Political Parties: Old Concepts and New Challenges

By Richard Gunther; Jose Ramon Montero et al. | Go to book overview
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1 Introduction: Reviewing and Reassessing Parties

José Ramón Montero and Richard Gunther

Students of democratic politics may have mixed feelings about the value of yet another book on political parties. Some scholars may have concluded that the existing literature on parties is sufficient, and that there is little more that can be learned through additional study in the aftermath of a century of scholarly research on the topic. Others may be led to dismiss further empirical study of parties on the grounds that parties are becoming increasingly irrelevant, since they are failing to respond successfully to a series of challenges, and many of their functions are performed better by less formally organized social movements, by direct contact between politicians and citizens through the broadcast media or the internet, or by innovations in direct democracy. In the view of this group of scholars, parties may be seen as in an inexorable process of 'decline'. Finally, there may be some who have concluded that scholarly research on parties has failed to advance the task of developing rigorous and persuasive theory, and that further efforts along these lines are doomed to fail. Such an assertion might be especially appealing to those scholars who have embraced analytical approaches that place little value on the study of complex organizations or political institutions and who may simply dismiss the study of parties as irrelevant to the development of a more universalistic theory of politics.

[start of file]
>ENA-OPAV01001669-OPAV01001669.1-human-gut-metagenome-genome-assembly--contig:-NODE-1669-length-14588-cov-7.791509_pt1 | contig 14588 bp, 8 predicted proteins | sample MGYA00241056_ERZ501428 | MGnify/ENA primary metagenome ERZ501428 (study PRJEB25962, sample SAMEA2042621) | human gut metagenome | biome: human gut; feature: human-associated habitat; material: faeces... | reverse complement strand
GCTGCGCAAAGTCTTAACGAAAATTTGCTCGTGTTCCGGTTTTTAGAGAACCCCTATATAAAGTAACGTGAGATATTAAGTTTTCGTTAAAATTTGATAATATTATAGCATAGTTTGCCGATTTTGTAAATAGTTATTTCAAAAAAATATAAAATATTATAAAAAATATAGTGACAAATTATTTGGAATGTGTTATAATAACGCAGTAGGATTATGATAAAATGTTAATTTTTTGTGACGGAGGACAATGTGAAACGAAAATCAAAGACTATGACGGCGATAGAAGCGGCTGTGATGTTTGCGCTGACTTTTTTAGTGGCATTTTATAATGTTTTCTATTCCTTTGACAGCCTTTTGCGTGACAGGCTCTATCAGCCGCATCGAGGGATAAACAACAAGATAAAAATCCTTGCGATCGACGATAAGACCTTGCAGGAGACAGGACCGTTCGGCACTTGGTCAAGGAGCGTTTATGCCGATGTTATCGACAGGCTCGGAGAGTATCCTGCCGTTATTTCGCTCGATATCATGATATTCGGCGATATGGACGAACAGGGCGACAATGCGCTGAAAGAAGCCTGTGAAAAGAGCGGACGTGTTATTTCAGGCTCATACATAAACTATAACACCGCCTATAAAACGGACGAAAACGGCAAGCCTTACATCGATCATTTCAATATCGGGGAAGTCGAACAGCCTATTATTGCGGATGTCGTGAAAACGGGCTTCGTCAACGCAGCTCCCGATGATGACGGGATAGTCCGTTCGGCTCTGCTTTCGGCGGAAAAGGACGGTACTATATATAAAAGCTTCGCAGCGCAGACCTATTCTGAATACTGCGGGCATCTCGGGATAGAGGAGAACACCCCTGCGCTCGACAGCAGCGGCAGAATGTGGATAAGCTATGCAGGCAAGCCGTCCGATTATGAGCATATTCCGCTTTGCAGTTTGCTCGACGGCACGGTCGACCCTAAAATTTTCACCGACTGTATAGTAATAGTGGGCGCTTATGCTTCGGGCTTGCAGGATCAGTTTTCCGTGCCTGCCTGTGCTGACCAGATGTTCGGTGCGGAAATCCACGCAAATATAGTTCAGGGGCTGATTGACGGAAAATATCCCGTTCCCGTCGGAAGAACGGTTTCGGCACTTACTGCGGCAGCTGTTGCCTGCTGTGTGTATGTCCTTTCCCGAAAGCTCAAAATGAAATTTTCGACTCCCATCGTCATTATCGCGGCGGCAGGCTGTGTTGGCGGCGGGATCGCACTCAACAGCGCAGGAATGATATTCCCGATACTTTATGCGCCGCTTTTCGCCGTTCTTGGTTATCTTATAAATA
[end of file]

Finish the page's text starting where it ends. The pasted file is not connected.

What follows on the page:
We shall begin this introductory chapter by reviewing each of these assertions. It should not surprise the reader to find that we conclude that such negative views are unwarranted. We shall argue that political parties in the early twenty-first century are confronting a number of new challenges, many of which had neither been anticipated nor adequately addressed by the existing literature on parties. And while we acknowledge the general weakness of theory-building efforts regarding political parties, we believe that the continuing importance of parties in all democratic systems, in combination with the extent to which challenges facing contemporary parties have raised a wide

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